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Google Quits Chromebook Supervised Users

Google Supervised Users

Google Quits Chromebook Supervised Users

Supervised Users Were an Awesome Google Feature

In a dumbfounding move, on January 12, 2018, Google froze its Supervised User functionality. For many families, this move renders their Chromebooks as unsafe.

Google Chromebooks have been sold by the millions, used by schools and families as an inexpensive, fast, and uncomplicated way to get online. Although the Chrome OS made these devices difficult to monitor and filter through traditional parental control software methods, Google had a feature called Supervised Users, giving parents extensive control over a child’s web activity.

But, on January 8, 2018, many parents like me received the following e-mail from Google:

Google Supervised Users

Here’s a summary:

  • We’re taking Supervised Users away. You can still enjoy the Supervised Users you created before January 12, but as a parent, you can’t review the sites they’ve visited, adjust a black/white list, or really do anything other have Google Safe Search.
  • And, we aren’t giving parents anything to replace Supervised Users. Yet. (Thanks!)

It really is a shocking move. And, parents are extremely upset. In one Google Forum, parents were relentless and punishing toward Google, as exemplified with this comment:

“[Google] can we have the real scoop here – what’s going on, why would Google do this, and why the rush to deprecate?  Did you discover some major security flaw in supervised users or something?  I can’t believe Google is in such financial straits that it needed to fire the team working on this immediately, especially since it barely changed in years.  Nor can I believe that its advertising revenue was so negatively impacted by children not being able to click around.  What is happening and why should parents ever invest in Google products or commit to using its services again?”

How do Parents Monitor Chromebooks without Supervised Users?

There are a few, but limited options. If the Chromebook is school-issued, and the school is monitoring browsing activity even when the Chromebook is outside of its network, then the deprecation of Supervised Users isn’t as big of a parental concern. But, if you own the Chromebook and/or a school-issued Chromebook is not monitored outside of the school’s network, then parents will need to take some action.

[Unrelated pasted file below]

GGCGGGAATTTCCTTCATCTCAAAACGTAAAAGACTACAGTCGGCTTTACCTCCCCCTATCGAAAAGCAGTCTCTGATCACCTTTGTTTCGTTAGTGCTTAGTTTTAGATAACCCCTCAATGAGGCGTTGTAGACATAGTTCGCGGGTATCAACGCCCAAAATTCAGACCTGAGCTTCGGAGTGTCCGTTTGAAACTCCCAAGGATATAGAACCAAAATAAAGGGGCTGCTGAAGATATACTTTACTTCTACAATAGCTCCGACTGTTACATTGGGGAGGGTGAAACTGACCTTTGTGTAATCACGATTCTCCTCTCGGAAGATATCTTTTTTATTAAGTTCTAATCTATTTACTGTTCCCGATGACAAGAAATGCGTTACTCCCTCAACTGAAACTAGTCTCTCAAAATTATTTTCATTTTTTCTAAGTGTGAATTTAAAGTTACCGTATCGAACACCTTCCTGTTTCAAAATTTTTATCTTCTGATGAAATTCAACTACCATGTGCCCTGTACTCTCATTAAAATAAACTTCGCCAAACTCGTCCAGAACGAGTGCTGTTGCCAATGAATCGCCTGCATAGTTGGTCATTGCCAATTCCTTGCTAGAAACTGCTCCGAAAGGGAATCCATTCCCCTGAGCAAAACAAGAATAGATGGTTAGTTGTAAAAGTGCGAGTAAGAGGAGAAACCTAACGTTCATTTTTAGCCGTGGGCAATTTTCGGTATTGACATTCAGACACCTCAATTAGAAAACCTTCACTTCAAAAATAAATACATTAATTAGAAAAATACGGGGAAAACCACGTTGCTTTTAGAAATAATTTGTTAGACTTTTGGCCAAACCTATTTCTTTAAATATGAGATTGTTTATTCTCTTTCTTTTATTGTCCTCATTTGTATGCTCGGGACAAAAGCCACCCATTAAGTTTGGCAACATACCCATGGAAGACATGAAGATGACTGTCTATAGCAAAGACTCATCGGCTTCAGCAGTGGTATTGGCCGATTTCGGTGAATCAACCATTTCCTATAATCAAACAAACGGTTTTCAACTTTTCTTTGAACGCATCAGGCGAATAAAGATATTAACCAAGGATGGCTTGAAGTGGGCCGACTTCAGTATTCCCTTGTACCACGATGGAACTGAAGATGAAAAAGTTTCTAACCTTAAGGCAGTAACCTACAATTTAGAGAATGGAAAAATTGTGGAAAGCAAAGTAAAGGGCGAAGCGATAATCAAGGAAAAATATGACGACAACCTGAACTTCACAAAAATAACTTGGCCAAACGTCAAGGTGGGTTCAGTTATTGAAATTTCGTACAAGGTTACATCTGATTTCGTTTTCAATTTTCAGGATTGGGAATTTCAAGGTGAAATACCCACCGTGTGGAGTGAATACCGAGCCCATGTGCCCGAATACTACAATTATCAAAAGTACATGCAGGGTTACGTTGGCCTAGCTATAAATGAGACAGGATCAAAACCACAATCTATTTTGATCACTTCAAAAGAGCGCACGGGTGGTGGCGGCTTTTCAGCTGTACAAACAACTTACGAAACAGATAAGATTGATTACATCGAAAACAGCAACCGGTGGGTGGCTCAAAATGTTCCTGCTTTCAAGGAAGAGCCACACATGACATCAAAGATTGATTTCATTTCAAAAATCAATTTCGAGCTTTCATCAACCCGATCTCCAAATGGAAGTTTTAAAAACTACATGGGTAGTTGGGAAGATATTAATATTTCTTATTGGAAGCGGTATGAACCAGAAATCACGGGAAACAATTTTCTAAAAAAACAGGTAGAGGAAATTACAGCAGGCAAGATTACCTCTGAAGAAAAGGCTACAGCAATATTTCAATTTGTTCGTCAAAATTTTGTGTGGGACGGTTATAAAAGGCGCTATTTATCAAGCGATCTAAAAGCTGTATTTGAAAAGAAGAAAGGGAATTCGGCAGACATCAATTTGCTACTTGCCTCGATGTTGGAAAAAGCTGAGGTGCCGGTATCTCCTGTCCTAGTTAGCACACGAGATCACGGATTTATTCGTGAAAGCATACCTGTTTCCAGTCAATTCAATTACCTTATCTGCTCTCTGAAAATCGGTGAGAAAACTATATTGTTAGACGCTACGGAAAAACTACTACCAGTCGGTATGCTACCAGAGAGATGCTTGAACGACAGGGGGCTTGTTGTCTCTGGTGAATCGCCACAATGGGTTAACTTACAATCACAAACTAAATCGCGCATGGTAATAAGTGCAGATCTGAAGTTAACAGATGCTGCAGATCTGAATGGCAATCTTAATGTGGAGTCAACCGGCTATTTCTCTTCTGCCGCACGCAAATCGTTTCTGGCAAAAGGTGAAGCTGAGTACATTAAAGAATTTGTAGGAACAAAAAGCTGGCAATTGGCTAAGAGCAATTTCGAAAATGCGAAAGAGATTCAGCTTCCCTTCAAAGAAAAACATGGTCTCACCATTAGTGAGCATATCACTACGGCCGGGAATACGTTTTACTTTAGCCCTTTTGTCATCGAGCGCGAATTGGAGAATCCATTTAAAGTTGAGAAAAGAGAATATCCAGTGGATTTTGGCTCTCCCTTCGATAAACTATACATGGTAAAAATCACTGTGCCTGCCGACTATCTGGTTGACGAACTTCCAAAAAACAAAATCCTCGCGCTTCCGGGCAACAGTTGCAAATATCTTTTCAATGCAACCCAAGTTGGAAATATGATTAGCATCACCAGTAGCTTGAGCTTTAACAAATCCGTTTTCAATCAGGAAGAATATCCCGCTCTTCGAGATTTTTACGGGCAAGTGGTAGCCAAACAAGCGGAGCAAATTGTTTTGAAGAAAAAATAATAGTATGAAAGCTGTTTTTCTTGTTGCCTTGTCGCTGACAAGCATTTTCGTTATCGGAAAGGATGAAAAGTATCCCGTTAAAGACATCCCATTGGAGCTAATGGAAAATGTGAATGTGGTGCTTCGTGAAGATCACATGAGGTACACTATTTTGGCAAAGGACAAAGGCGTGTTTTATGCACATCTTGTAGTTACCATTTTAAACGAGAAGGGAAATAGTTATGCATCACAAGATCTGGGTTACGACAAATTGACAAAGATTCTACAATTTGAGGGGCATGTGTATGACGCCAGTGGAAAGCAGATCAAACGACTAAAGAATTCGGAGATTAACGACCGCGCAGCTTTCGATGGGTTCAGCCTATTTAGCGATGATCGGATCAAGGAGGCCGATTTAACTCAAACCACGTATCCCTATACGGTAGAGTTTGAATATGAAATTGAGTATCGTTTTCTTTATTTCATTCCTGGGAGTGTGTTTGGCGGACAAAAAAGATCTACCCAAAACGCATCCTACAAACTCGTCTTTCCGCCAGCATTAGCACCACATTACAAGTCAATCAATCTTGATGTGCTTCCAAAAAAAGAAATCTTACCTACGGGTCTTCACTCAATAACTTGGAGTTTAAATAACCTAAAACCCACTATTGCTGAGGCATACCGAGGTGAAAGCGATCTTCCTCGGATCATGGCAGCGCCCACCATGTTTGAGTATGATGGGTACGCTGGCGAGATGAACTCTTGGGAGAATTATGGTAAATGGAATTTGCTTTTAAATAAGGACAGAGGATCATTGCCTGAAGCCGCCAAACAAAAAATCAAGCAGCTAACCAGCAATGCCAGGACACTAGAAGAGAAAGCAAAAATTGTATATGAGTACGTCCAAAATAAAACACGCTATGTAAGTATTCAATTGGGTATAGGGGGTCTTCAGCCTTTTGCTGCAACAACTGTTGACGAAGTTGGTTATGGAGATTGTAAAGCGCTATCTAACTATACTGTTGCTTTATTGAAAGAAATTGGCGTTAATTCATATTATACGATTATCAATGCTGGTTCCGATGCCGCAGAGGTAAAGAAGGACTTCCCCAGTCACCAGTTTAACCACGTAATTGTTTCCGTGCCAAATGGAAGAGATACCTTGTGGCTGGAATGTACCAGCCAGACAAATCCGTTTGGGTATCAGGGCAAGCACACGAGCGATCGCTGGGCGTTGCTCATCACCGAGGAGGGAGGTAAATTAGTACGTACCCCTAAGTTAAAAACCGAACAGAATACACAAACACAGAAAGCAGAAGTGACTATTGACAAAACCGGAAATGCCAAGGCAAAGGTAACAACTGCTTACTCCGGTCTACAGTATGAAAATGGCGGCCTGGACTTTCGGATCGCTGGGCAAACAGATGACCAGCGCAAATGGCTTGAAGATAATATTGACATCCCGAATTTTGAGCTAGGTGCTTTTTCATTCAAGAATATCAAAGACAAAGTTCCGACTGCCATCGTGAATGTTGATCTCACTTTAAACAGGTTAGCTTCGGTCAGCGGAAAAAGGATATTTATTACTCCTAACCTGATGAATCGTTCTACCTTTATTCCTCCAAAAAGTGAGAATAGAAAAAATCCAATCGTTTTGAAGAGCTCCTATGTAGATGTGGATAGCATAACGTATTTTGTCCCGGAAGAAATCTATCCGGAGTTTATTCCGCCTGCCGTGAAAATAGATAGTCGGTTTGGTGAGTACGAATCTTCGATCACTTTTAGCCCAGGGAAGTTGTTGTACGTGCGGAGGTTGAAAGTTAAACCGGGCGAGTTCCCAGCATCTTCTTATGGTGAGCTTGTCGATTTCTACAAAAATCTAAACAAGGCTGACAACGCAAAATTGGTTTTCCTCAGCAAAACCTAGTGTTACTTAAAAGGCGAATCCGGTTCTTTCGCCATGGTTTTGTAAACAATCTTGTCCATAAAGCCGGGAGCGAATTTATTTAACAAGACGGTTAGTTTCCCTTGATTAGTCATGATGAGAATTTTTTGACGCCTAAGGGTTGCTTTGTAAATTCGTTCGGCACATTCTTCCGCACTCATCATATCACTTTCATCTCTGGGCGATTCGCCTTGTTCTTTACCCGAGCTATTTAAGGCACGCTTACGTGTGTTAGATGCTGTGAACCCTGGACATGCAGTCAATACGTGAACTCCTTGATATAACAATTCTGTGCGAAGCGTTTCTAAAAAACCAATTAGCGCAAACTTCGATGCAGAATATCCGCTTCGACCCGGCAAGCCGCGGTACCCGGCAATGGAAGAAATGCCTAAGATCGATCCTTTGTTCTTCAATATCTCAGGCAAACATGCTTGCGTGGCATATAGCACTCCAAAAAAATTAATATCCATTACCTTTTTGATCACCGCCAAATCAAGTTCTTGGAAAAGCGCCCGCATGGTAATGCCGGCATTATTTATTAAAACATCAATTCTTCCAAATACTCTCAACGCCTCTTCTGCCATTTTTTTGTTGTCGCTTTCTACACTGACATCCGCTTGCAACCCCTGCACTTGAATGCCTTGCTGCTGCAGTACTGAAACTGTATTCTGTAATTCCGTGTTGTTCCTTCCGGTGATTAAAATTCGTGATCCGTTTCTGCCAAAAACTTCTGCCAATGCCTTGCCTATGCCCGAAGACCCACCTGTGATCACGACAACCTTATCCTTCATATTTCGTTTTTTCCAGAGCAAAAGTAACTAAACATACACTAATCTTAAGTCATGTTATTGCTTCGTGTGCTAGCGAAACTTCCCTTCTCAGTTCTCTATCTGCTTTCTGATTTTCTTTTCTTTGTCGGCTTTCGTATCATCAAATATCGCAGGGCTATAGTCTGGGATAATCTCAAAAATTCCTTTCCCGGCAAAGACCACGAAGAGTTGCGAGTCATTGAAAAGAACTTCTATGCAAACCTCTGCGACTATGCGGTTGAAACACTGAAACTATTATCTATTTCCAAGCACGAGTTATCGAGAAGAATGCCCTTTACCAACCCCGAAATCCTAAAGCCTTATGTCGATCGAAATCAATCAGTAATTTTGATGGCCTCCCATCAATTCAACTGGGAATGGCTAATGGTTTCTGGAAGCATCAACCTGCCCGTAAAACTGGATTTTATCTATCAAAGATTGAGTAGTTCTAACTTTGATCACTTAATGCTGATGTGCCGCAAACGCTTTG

[PS. If you’re not sure if your school-issued Chromebook is monitored outside of the school’s network, then ask questions until you find out. This is important to know. And, if it is monitored, does the school have a reporting process back to parents if inappropriate sites are visited? Again, dig until you find an answer.]

1. Use OpenDNS to monitor the home network.

OpenDNS is a free domain-blocking service to block web sites or non-Web servers visited based upon categories, allowing control over the type of sites that may be accessed. For families, this is a must, so that you can have greater assurance that visitors aren’t using your wireless signal inappropriately.

2. Use Mobicip to monitor the Chromebook.

We’ve recommended Mobicip for years. And, now more than ever, until Google provides a replacement for Supervised Users.


3. Make the parent the Chromebook Administrator.

4. Turn off Chromebook guest browsing.

5. Limit other Chromebook users.

We explain how to make the Parent the Administrator (and how to perform a factory reset so that the parent can make him/herself the Administrator), turn off guest browsing, and limit unauthorized logins in the Device section of Protect Young Eyes.

If you choose not to do these things, then please treat the Chromebook like a high-risk device.

This means being hyper vigilant about when and where it’s used. No bedrooms. Never at night. Only used public places. Homework use only (and clearly communicate the consequences if these restrictions are abused). Parents, the unfiltered internet is never a place for kids (or parents) to be wandering through unattended.

Related post: The 4 Worst Places for Kids to be Online

Our Conclusion: Google Doesn’t Understand Parents

The Protect Young Eyes team is shocked by this move. But, based on Google’s lack of consistent YouTube parental controls, recent revelations about inadequate monitoring of YouTube Kids video content, undetected pedophile activity in comments on videos containing children, and now, the extinction of their best parent feature without a replacement, we have less and less faith in the digital giants who control our online interactions (Facebook, Google, Snapchat, etc.).

Please, go get Mobicip today and protect your Chromebook.

**We have an Exciting Announcement!!